New research into disadvantaged neighbourhoods by the Universities of Warwick and Leeds for the Department for Education and Skills has found that - although in general ethnic minorities had less access to home computing and the internet than their white neighbours, they tended to use their home computers much more often than white people for educational rather than leisure purposes.
The researchers used data from a survey of over 1500 households, undertaken in areas which were both “deprived” and which had a high concentration of ethnic minority groups. The areas the survey covered were located in: inner and outer London, Birmingham, Leeds, Bradford, Cardiff and Glasgow. The survey found that:
- African Caribbean people were less likely to own a PC (only 31% of those surveyed) than South Asian (42%) or of White (37%) respondents.
- However people from minority ethnic groups tended more often to use their home computers for education rather than leisure and entertainment. 73% of people from minority ethnic groups used home computers for educational purposes compared to 61% of white people. In contrast, 68% of white respondents used their PCs for leisure/entertainment purposes, compared to 50% of Black and Minority Ethnic respondents.
- Despite the fact that South Asian people were more likely than white people to own a PC (42% of South Asians compared to 37% of White respondents), they were actually less likely to have experience of the internet than people from other ethnic groups. Only 38% of south Asians had used the internet compared to 40% of African Caribbean people, 45% of White people and 61% of Chinese and other respondents. South Asians were also less likely than respondents from other ethnic groups to use public internet access facilities.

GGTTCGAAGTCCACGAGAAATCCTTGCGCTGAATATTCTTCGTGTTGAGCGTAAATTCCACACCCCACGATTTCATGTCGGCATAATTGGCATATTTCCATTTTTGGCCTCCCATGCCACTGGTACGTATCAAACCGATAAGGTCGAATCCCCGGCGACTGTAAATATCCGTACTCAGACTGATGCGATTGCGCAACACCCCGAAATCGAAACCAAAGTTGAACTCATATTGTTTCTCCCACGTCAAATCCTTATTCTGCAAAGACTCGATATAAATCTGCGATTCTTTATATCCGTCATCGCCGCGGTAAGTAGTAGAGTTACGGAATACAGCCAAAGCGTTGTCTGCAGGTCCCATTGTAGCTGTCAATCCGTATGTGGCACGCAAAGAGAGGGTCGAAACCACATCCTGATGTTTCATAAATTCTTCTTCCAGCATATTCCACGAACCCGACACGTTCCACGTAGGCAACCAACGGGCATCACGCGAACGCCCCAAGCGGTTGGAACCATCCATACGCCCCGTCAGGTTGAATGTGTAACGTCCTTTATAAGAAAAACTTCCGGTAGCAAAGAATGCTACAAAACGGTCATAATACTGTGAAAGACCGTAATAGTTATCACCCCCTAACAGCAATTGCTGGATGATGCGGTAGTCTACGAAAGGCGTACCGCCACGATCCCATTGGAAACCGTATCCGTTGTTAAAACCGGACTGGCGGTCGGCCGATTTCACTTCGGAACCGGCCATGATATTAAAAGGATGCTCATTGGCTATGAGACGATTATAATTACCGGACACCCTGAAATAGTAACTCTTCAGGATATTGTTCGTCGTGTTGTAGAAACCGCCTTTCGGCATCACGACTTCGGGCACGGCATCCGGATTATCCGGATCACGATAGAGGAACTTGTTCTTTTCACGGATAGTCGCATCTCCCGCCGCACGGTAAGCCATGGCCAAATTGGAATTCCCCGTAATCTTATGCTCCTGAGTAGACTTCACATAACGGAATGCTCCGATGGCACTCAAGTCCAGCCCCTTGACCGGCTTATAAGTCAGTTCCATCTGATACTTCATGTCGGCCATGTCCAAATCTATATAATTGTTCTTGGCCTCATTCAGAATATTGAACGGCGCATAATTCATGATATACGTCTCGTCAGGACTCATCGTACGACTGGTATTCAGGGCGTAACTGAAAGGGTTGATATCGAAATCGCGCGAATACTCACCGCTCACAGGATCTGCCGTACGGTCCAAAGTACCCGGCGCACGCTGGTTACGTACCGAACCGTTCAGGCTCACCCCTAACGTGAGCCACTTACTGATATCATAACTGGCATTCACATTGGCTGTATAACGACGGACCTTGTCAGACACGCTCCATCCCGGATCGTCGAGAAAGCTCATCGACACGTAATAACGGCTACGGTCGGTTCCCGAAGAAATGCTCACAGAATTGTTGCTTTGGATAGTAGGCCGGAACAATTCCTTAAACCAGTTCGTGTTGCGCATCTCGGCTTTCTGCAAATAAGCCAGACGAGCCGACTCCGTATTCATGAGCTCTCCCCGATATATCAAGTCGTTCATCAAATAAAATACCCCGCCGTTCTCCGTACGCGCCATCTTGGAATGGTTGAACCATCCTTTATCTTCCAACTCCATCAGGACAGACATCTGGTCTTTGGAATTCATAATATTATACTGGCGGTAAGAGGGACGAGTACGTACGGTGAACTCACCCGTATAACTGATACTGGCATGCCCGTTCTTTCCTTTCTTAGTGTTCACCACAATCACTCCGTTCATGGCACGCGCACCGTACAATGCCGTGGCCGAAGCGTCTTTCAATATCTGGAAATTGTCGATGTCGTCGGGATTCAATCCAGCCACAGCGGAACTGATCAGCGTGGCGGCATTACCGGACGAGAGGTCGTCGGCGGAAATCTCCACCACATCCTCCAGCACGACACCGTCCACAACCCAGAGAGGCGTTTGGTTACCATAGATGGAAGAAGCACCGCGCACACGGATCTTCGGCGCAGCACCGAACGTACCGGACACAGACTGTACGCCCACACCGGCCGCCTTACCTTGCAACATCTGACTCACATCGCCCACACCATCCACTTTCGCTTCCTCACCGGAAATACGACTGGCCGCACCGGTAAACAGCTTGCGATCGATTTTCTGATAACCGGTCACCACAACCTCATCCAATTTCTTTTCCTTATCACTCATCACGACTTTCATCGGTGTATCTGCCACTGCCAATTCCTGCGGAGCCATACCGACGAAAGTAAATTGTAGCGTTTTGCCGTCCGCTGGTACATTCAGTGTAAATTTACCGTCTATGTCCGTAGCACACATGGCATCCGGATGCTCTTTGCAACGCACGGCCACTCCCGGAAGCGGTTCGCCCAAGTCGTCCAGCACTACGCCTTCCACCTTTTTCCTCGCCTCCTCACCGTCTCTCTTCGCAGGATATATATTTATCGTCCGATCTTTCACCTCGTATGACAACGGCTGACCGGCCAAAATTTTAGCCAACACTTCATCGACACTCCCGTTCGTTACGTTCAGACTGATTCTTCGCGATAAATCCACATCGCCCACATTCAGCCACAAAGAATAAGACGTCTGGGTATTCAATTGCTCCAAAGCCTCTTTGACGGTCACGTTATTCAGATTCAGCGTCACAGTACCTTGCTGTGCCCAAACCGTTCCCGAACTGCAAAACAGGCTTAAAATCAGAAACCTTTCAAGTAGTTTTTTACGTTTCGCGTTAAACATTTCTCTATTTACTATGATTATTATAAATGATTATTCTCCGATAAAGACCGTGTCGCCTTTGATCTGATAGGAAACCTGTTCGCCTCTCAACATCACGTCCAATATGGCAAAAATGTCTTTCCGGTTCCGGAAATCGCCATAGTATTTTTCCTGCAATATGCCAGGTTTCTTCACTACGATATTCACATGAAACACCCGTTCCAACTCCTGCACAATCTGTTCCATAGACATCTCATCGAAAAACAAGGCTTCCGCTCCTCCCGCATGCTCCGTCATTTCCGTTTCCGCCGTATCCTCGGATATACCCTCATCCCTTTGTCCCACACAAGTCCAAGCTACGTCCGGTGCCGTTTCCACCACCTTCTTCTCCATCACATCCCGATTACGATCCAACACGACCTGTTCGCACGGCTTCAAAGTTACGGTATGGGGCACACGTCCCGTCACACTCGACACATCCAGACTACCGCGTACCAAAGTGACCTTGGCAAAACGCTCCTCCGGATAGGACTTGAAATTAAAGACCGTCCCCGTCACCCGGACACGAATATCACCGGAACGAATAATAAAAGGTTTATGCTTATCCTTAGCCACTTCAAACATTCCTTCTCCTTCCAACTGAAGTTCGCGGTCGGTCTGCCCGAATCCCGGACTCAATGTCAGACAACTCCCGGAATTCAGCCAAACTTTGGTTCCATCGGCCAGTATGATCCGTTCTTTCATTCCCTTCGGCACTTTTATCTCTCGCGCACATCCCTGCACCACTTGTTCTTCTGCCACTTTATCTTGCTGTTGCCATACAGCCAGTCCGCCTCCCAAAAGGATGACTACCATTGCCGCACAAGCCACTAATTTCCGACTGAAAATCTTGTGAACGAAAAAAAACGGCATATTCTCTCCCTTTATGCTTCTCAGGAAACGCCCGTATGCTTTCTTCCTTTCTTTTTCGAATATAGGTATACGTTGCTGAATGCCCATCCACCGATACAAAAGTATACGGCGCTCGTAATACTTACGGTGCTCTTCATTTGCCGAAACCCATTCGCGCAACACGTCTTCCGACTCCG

- The survey also found that people from minority ethnic groups were much less likely than white people to use their computers to buy goods or services – only 25% of those surveyed compared with to 42% of white survey respondents did so.
- Only 20% of South Asian people and 26% of African Caribbean people surveyed had used computers to access government or local government provided services on line (compared to 34 per cent of white respondents).
- Overall, levels of computing skill did not differ greatly between different ethnic groups. 63 per cent of people, from both Black and Minority ethnic and White groups, reported that they had non-existent or beginner- level computing skills. Across all ethnic groups, familiarity with information technology, usage of computers and computing skills declines sharply with increasing age.
Dr David Owen, CRER
University of Warwick
Tel: 024 76 524259
Note for editors: The full title of the report is “The Use of and Attitudes Towards Information and Communication Technologies (ICT) by People from Black and Minority Ethnic Groups Living in Deprived Areas”, DfES research report 450. The researchers involved were David Owen, Anne E. Green, Mike McLeod, from the University of Warwick’s Centre for Research in Ethnic Relations and the University of Warwick’s Institute for Employment Research, and Ian Law, Tim Challis and David Wilkinson from Leed University's School of Continuing Education and Department of Sociology and Social Policy